[15] Counsel for appellant moved for a new trial, based in part upon an affidavit wherein he alleged that one of the jurors at first voted for a verdict of not guilty, and insisted upon reading the testimony of Webster and the widow of deceased; that a request for said testimony was conveyed to the court, but was denied, and that two other jurors then "by coercion, abuse, undue influence, misinformation and insults," caused her to change her vote and agree upon a verdict for conviction. Counsel's affidavit is the only evidence that was offered as to these alleged facts; it furnishes no light as to the source of his information, but it could not have been otherwise obtained than from hearsay. It was expressly held in People v. Clark, 183 Cal. 677 [ 192 P. 521], that such an affidavit is entitled to no weight, and is not competent or proper evidence upon a motion for new trial. [16] The same authority disposes of another contention, also based upon an affidavit of defendant's counsel, wherein it is made to appear that after the jury had been instructed and had retired it sent word to the court by the bailiff that it desired to receive the testimony of two of the witnesses. At all events, a request of that character falls within the inhibition of section 1137 of the Penal Code.

[17] As to many other criticisms of appellant they amount to nothing more than mere references to pages throughout a voluminous record where general objections appear, without argument or citation of authority. They are mere naked statements that the court erred in making certain enumerated rulings, without stating reasons why errors are assigned, and we are not called upon to institute an independent inquiry in order to furnish reasons for or against the correctness of the rulings. ( People v. Clark, supra.)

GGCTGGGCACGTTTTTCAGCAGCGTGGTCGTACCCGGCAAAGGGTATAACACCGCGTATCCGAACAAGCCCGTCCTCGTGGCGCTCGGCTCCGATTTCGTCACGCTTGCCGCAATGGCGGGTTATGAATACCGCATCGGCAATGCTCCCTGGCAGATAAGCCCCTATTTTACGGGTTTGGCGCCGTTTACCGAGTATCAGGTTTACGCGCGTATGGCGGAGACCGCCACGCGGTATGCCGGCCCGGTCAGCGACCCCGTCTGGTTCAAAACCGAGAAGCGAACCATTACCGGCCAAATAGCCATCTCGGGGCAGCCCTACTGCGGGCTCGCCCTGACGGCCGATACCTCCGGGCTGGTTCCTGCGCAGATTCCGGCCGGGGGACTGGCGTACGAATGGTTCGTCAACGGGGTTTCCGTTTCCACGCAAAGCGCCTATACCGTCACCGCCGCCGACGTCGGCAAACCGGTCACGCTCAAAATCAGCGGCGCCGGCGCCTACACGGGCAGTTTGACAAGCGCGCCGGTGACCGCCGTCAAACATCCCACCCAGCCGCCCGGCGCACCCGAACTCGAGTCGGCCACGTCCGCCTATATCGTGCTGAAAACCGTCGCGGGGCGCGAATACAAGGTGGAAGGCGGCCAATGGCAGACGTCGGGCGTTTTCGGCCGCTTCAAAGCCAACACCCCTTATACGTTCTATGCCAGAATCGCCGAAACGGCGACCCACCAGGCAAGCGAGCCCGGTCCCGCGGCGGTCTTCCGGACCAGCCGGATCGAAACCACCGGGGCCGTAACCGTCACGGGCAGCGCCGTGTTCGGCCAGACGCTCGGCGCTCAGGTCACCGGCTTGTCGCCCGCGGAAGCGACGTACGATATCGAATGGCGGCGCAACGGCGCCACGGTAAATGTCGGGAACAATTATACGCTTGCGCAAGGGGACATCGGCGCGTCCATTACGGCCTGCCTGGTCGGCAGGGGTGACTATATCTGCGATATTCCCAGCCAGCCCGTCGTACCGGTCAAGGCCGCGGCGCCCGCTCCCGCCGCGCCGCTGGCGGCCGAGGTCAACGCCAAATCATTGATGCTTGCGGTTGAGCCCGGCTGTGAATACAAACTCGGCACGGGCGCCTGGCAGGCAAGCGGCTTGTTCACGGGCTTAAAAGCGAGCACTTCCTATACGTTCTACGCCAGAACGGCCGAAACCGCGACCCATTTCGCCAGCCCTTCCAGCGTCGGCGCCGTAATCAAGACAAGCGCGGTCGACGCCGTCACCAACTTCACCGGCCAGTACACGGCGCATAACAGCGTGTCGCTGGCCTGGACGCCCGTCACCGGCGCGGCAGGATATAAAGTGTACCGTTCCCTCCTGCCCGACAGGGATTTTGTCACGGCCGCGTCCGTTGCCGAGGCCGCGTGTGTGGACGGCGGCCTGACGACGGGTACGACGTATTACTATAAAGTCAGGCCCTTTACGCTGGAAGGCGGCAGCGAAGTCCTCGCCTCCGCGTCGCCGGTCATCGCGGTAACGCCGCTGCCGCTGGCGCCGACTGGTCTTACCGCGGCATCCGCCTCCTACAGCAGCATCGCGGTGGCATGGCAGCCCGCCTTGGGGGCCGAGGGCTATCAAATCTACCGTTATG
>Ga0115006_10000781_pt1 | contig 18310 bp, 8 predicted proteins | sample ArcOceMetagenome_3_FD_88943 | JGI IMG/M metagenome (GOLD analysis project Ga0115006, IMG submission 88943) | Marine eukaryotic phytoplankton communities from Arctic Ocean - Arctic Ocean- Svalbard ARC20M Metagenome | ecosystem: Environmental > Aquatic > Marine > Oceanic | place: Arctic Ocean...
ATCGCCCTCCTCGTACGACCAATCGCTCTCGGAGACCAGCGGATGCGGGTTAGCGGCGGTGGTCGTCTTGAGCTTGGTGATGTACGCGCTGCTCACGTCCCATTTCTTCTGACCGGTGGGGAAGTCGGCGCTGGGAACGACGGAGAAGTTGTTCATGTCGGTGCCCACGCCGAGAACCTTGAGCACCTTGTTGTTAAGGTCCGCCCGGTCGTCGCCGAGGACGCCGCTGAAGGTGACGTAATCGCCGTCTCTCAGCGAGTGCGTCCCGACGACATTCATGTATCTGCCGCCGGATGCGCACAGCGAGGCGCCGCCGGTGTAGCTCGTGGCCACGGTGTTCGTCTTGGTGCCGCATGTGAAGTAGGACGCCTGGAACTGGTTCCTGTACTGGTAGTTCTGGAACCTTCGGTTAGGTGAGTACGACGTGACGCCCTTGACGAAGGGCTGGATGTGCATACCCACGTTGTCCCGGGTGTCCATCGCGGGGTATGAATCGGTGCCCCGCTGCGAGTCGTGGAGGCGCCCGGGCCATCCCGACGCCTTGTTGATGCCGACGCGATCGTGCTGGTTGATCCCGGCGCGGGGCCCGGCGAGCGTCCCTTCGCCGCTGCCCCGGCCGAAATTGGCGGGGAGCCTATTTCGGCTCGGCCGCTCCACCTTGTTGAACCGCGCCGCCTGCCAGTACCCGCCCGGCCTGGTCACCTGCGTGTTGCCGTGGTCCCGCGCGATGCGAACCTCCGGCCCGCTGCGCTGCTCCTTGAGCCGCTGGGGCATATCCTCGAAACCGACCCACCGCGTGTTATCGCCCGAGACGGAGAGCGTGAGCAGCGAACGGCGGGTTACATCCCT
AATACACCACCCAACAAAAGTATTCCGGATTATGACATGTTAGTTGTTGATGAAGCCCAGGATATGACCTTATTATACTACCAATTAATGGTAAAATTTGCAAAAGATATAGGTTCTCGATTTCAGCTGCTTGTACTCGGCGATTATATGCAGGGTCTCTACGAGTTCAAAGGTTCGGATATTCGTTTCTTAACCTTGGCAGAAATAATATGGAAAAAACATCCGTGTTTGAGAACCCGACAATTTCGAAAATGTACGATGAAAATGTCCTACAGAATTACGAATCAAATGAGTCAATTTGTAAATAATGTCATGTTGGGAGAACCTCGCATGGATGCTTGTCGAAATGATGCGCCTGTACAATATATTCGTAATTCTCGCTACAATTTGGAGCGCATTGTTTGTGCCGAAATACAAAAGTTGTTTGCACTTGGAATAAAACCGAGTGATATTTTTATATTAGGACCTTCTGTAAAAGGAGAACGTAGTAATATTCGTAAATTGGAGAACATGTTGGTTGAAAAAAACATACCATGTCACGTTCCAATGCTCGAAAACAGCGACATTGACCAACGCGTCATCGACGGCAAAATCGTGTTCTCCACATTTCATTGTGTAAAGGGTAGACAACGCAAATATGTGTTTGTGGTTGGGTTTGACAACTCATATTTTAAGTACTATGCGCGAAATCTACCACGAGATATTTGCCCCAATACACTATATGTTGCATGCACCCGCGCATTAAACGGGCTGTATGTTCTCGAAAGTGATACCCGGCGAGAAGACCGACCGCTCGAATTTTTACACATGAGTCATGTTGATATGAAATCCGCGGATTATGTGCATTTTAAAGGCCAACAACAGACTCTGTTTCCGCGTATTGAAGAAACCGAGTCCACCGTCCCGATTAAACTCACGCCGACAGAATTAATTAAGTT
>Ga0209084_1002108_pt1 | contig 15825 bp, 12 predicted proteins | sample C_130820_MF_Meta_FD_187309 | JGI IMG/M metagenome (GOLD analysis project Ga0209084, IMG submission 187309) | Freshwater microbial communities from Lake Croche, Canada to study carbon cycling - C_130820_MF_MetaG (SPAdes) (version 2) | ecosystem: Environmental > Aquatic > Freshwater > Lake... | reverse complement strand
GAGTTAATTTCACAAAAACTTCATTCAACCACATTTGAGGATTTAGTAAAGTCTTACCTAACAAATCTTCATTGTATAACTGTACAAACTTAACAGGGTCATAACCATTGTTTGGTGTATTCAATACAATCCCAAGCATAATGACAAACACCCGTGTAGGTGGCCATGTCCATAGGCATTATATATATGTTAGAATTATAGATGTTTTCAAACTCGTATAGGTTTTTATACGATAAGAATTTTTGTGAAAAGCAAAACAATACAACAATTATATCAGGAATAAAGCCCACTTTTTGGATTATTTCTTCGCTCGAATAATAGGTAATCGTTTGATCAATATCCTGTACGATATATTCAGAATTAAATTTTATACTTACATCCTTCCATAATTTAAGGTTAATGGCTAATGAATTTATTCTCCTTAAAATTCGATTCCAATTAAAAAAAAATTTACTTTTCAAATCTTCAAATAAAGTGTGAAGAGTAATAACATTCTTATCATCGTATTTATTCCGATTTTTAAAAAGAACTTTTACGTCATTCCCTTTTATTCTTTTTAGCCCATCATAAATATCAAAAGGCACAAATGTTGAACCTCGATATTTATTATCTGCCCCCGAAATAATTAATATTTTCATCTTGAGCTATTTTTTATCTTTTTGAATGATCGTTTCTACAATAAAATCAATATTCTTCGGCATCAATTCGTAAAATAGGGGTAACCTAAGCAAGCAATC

The judgment and order denying the motion for new trial are affirmed.

Finlayson, P.J., and Works, J., concurred.

A petition by appellant to have the cause heard in the supreme court, after judgment in the district court of appeal, was denied by the supreme court on February 26, 1925.

All the Justices concurred.

Summaries of

People v. Willis

Court of Appeal of California, Second District, Division Two
Dec 31, 1924
70 Cal.App. 465 (Cal. Ct. App. 1924)
Case details for

People v. Willis

Case Details

Full title:THE PEOPLE, Respondent, v. MARGARET B. WILLIS, Appellant

Court:Court of Appeal of California, Second District, Division Two

Date published: Dec 31, 1924


70 Cal.App. 465 (Cal. Ct. App. 1924)
233 P. 812